Functional Foods for Children
Functional foods, regardless of their nutritional value, have a beneficial effect on health, either improving or reducing the risk of disease. Below, discover what functional foods for children are, as well as their effects.
Functional foods for children
A functional food can be:
- All natural.
- To which a component is added or removed through technology or biotechnology.
- Where the nature of one or more components has been varied.
- Where the bioavailability of one or more of its components has been modified.
- Any combination of the above possibilities.
Probiotics and prebiotics belong to this group; they’re the most commonly used in child nutrition. Probiotics and prebiotics modify the intestinal flora in order to achieve beneficial effects in children.
There’s also the combination of pro and prebiotics, such as synbiotics. They stimulate the selective growth of a limited number of bacteria in the colon.
This group includes living microorganisms (bacteria and yeast) that have a positive effect on health. They’re used in foods such as yogurt, other fermented milk derivatives, or even fermented meat products.
The most widely used microorganisms are lactic acid bacteria (Lactobacillus, Streptococcus, and Bifidobacterium). They have a beneficial action due to the fact that they:
- Cause a more balanced colonic microbiota and prevention of rotavirus diarrhea in infants.
- Compete with pathogenic microorganisms due to their receptors and binding sites.
- Produce cytokines (proteins capable of coordinating immune system response).
- Increase secretory IgA response.
Nowadays, there’s a great interest in showing a relationship between probiotics and the following:
- Prevention and treatment of atopic eczema.
- Treatment of inflammatory bowel disease.
- Prevention of food allergies.
This food is an excellent way to increase calcium and other nutrients’ intake, especially in infants and children who don’t get enough milk or formula.
Yogurt is a type of fermented milk, acidified and coagulated by L. bulgaricus and Streptococcus thermophilus. Adding Lactobacillus casei or other lactobacilli to yogurt seems to increase the proportion of fecal lactobacillus, which is why it could have beneficial effects.
Infant formulas supplemented with probiotics
On the market, there are different types of infant formulas that can be classified according to if they just contain prebiotics, prebiotics plus probiotics, or just probiotics.
The declaration of the European Society for Pediatric Gastroenterology Hepatology and Nutrition (ESPGHAN) approves adding probiotics to follow-up or follow-on formulas but not to first formulas because they’re different species of the baby’s own intestinal flora.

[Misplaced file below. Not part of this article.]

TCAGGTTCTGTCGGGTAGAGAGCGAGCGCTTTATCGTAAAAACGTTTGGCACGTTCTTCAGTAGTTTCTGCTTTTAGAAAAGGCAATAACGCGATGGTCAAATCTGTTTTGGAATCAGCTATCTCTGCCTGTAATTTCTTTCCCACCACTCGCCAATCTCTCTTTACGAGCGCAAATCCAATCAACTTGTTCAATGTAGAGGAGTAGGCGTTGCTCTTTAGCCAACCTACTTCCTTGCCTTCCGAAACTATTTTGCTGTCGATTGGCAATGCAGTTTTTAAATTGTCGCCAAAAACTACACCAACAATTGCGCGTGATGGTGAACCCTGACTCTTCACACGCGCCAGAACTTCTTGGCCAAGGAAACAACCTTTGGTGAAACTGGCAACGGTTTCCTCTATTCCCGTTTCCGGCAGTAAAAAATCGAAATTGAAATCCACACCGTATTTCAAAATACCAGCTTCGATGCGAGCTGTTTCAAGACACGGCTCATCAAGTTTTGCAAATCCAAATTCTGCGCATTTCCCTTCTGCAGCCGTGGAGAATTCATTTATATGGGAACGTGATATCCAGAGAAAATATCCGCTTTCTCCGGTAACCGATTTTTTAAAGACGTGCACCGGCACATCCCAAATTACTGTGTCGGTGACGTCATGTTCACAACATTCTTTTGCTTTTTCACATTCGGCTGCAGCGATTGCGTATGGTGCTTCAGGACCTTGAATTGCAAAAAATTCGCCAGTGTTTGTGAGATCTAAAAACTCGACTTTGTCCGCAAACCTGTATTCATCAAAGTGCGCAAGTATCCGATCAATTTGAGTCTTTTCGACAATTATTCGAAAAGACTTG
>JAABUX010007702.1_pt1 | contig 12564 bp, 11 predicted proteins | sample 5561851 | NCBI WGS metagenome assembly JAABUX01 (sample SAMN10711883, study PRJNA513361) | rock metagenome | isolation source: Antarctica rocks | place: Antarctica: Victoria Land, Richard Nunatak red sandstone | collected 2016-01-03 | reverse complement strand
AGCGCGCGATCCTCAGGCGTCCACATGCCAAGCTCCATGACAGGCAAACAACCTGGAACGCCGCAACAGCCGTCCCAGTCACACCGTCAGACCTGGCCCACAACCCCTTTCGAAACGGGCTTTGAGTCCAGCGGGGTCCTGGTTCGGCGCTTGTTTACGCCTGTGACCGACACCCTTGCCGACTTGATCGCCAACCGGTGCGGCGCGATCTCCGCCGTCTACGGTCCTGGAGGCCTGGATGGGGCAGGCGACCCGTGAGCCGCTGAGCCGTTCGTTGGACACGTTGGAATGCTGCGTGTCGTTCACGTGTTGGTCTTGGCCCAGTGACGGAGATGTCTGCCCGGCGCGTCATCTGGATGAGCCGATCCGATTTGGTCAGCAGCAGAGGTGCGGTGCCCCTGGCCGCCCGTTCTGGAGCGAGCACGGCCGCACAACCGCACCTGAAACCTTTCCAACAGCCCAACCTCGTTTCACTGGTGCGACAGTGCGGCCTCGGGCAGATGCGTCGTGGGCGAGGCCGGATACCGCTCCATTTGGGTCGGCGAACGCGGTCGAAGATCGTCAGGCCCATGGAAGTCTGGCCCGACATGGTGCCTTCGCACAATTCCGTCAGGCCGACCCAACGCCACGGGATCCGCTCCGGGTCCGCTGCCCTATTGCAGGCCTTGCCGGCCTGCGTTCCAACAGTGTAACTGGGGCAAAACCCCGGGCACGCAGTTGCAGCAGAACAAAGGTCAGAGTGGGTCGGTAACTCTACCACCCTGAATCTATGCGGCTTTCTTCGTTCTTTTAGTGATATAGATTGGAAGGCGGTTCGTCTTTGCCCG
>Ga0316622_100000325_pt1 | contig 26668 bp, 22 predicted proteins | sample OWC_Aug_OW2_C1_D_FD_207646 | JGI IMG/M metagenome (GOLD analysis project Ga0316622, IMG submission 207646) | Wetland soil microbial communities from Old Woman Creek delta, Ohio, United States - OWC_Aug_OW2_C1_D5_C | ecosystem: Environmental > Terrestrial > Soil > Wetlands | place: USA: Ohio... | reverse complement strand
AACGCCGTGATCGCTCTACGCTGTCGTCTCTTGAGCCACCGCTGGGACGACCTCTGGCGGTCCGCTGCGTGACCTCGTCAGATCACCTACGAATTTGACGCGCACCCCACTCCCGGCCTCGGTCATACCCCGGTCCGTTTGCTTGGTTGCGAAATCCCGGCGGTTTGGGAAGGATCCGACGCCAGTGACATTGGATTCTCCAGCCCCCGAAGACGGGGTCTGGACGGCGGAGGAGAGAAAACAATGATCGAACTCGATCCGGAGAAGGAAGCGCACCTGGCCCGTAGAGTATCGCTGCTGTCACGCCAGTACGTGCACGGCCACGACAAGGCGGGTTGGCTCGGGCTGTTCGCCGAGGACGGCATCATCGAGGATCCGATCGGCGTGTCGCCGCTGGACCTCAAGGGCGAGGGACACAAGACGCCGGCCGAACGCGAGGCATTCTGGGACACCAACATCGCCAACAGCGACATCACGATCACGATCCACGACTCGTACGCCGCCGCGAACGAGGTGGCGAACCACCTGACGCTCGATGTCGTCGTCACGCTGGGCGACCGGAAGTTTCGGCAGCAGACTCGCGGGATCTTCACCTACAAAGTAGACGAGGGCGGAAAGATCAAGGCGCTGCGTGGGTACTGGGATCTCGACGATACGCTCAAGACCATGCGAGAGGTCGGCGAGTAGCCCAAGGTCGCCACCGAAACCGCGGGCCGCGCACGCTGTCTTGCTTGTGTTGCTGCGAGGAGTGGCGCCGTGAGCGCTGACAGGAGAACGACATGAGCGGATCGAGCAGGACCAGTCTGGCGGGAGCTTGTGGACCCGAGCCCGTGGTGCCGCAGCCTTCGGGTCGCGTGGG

Thus, due to the state of the newborn’s immune system, there can only be follow-up or follow-on formulas with probiotics.
Another group of functional foods for children are prebiotics. Prebiotics are non-digestible substances that can benefit humans due to the selective stimulation of growth or activity of a group of intestinal bacteria.
At an industrial level, inulin and fructooligosaccharides (FOS) come from chicory, but are also present in wheat, onions, bananas, garlic, and leeks.
Fructooligosaccharides play a role in the development of intestinal bacterial flora. Their fermentation in the colon produces short-chain fatty acids, such as acetic, propionic, and butyric acid:
- They’re a source of energy for the colonocyte.
- They improve the bioavailability of calcium, magnesium, zinc, and iron.
Infant formulas supplemented with prebiotics
Breast milk is rich in complex galactooligosaccharides (GOS), which act as natural prebiotics, promoting the development of bifidobacteria. Therefore, there are infant formulas with prebiotics to mimic the composition of breast milk.
Formulas with FOS and GOS favor the growth of the baby’s own bifidobacteria and lactobacilli, both on top of the colon and at the bottom of it. Due to the fact that flora develops differently in every child, they may be included in both start, follow-up or follow-on, or growth formulas.
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All cited sources were thoroughly reviewed by our team to ensure their quality, reliability, currency, and validity. The bibliography of this article was considered reliable and of academic or scientific accuracy.
- Ewaschuk, J. B., & Dieleman, L. A. (2006). Probiotics and prebiotics in chronic inflammatory bowel diseases. World journal of gastroenterology, 12(37), 5941–5950.
- Manual práctico de nutrición en pediatría. (2007) . Asociación española de pediatría.
- Moro, G., Minoli, I., Mosca, M., Fanaro, S., Jelinek, J., Stahl, B., & Boehm, G. (2002). Dosage-related bifidogenic effects of galacto-and fructooligosaccharides in formula-fed term infants. Journal of pediatric gastroenterology and nutrition, 34(3), 291-295.
- Oliveros Leal, L., & Moreno Villares, J. M. (n.d.). Prebióticos en fórmulas infantiles. Anales de Pediatría, Unidad Clínica del Hospital, 12.
- Vitoria Miñana I. (2006). Alimentos funcionales en pediatría. En:AEPap ed. Curso de Actualización Pediatría 2006. Madrid: Exlibris Ediciones; 2006. p. 111-7.